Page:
There are more things in heaven and earth, Horatio, than are dreamt of in your philosophy.
—Shakespeare, Hamlet, Act I, sc. 5
Neal Stephenson’s monster bestseller, Seveneves, is a wonderfully ambitious book.
In fact, if you’re a “hard sci-fi” fan, especially one who thinks all forms of religion are in some sense delusional, this might be just the book for you. Like a Tom Clancy technothriller, Seveneves is lush with technical and scientific detail, much of which I found fascinating, even when it made me lose track of the characters.
Atheists and Foxholes…[SPOILER ALERT]
Speaking of the characters (and of religion for that matter), if it is true that all fictional characters are in some sense reflections of their author, then Neal Stephenson, however terrific a worldbuilder in a technical sense, is peculiarly lacking in imagination when it comes to characters who exhibit some form of what William James described as The Varieties of Religious Experience. So lacking, in fact, that in this epic tale of human survival spanning five thousand years, Stephenson blithely dismisses even the existence of such people. And he does so pretty much with one sentence about how God died the day the Hard Rain began because people were too busy surviving. Something like that.
Thing is, from Stonehenge and Gobekli Tepi to the present, religion has never been a luxury indulged in only by those with time on their hands, but a facet of human nature so universally represented in material culture, whatever the challenges of survival in any given age, that to dismiss it so quickly seems downright impertinent, and certainly shortsighted. The worldview of the vast majority of people on planet earth has always been and is still bound up in some way, for good or ill, by what we have all agreed to call “religion.” Even if the percentage is less (is it?) among the scientific types who populate most (not all) of Stephenson’s pages, this still suggests that at least a percentage of these people would be “religious” in some fashion and pass those beliefs down to their children. (The book, after all, is not only populated by scientists, but also by politicians, miners, social activists, submariners, and characters who are just plain narcissists and crazies.)
Yes, yes, the human population in this apocalyptic story is reduced to 8 women in space, a handful of people in deep mines, and another handful in a nuclear sub, and Yes they were all no doubt very busy for a long time “just surviving.” But so are soldiers in foxholes, and we all know the saying about atheists and foxholes. But if Stephenson is to be taken for a reliable narrator, not one of these people had a moment’s thought for prayer or any other form of religious thought, nor did they pass down any to their descendants, nor did any develop even after five thousand years. It’s as if the Seveneves, in the course of the genetic manipulations they undertook to advance the survival of their offspring, somehow pinpointed the exact location in the human genome where Religion resides and (for once uniting in singleness of purpose), silentely agree to turn off the switch. But if so, I would have like to have read about it in the book.[I could similarly complain that while Stephenson aims for ethnic diversity among his cast of characters, there is a disproportionate number of Americans among the survivors and their descendants—a quibble and a digression, perhaps, but not unrelated to my main point that the book suffers from an overall narrowness in authorial perspective.]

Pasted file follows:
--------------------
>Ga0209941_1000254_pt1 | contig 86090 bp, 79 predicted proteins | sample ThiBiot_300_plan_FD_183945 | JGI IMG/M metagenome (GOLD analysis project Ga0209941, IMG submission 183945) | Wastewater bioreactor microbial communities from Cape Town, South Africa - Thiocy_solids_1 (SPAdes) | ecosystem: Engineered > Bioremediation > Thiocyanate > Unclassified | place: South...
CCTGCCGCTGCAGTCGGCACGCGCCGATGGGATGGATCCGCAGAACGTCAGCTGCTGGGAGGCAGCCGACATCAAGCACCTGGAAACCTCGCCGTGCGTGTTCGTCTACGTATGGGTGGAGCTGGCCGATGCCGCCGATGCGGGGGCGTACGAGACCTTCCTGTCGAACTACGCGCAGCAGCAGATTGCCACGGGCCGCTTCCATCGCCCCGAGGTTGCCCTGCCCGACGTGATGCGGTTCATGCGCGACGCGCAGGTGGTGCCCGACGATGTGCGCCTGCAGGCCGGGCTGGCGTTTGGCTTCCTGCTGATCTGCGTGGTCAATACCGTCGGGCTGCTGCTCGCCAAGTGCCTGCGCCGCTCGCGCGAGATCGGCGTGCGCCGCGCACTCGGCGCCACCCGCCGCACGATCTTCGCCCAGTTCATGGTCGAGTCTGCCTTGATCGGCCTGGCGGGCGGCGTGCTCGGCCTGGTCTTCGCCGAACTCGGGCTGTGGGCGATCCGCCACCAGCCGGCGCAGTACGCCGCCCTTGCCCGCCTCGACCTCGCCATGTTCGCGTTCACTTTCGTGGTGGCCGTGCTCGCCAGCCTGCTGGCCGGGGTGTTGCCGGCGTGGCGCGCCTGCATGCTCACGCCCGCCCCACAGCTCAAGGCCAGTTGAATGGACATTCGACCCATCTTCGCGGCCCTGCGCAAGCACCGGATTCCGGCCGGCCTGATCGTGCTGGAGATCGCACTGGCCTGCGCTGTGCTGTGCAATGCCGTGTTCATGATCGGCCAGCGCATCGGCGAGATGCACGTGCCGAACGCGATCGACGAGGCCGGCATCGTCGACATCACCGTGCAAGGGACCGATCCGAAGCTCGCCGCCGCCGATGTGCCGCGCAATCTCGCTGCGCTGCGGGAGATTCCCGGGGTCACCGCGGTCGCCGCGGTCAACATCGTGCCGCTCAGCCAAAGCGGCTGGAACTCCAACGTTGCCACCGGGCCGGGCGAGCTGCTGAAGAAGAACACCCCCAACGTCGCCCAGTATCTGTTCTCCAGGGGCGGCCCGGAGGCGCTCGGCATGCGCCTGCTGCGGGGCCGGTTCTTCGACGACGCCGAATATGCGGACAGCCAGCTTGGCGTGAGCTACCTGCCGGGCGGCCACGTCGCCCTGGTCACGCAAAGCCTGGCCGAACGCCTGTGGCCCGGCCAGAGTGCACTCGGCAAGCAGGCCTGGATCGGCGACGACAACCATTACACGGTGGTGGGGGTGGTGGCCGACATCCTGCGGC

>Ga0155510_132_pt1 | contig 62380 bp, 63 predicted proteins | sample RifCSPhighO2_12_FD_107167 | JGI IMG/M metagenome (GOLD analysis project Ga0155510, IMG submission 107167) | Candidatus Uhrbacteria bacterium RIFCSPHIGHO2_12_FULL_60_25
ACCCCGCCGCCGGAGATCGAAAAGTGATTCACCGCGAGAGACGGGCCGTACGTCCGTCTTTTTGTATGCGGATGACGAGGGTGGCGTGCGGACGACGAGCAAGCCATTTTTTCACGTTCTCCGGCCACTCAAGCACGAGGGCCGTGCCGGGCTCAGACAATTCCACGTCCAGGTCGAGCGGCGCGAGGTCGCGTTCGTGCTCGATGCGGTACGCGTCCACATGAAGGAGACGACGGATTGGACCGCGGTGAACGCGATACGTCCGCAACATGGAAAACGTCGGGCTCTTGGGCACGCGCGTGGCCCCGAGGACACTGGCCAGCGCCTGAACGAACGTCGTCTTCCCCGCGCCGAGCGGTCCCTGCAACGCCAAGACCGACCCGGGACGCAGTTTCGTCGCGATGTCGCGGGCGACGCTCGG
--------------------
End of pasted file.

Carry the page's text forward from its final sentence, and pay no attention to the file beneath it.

How does one account for this weird unformity? Was this laziness on the author’s part, or ideology, or a wholesale lapse in imagination? Whatever it was, it made the “world” we live in feel smaller and narrower, and the wild and woolly human species that inhabits it far less interesting. It would appear that in Neal Stephenson’s universe, there are fewer things in heaven and earth than are dreamt of in our philosophies.
Even from a writerly point-of-view, I can’t help but feel that Stephenson missed a hell of an opportunity. The walloping Stephenson’s “Agent” gives the earth is nothing if not a fiery cataclysm, as is so often depicted in sundry apocalyptic literature, legends, and innumerable worldwide “prophecies” from many diverse tradition about the End of the World, or at least of the Age.
Like the old gospel song goes,
God gave Noah the rainbow sign,No more water…the fire next time.
Whether or no one ascribes to the religious traditions that brought forth these myths and legends, the fact that so many cultures have imagined the world ending in fire would, one would think, give someone writing such a scenario reason to pause and reflect. (Stephenson, for example, uses the myth of Thor’s Hammer to terrific effect to describe a future technological advancement in space travel, yet never once thinks to mention Ragnarok?) The writer in me winces that these juicy themes were left unsavored.
Whatever the cause of this whopping lacuna, it detracted from my enjoyment of this otherwise absorbing book.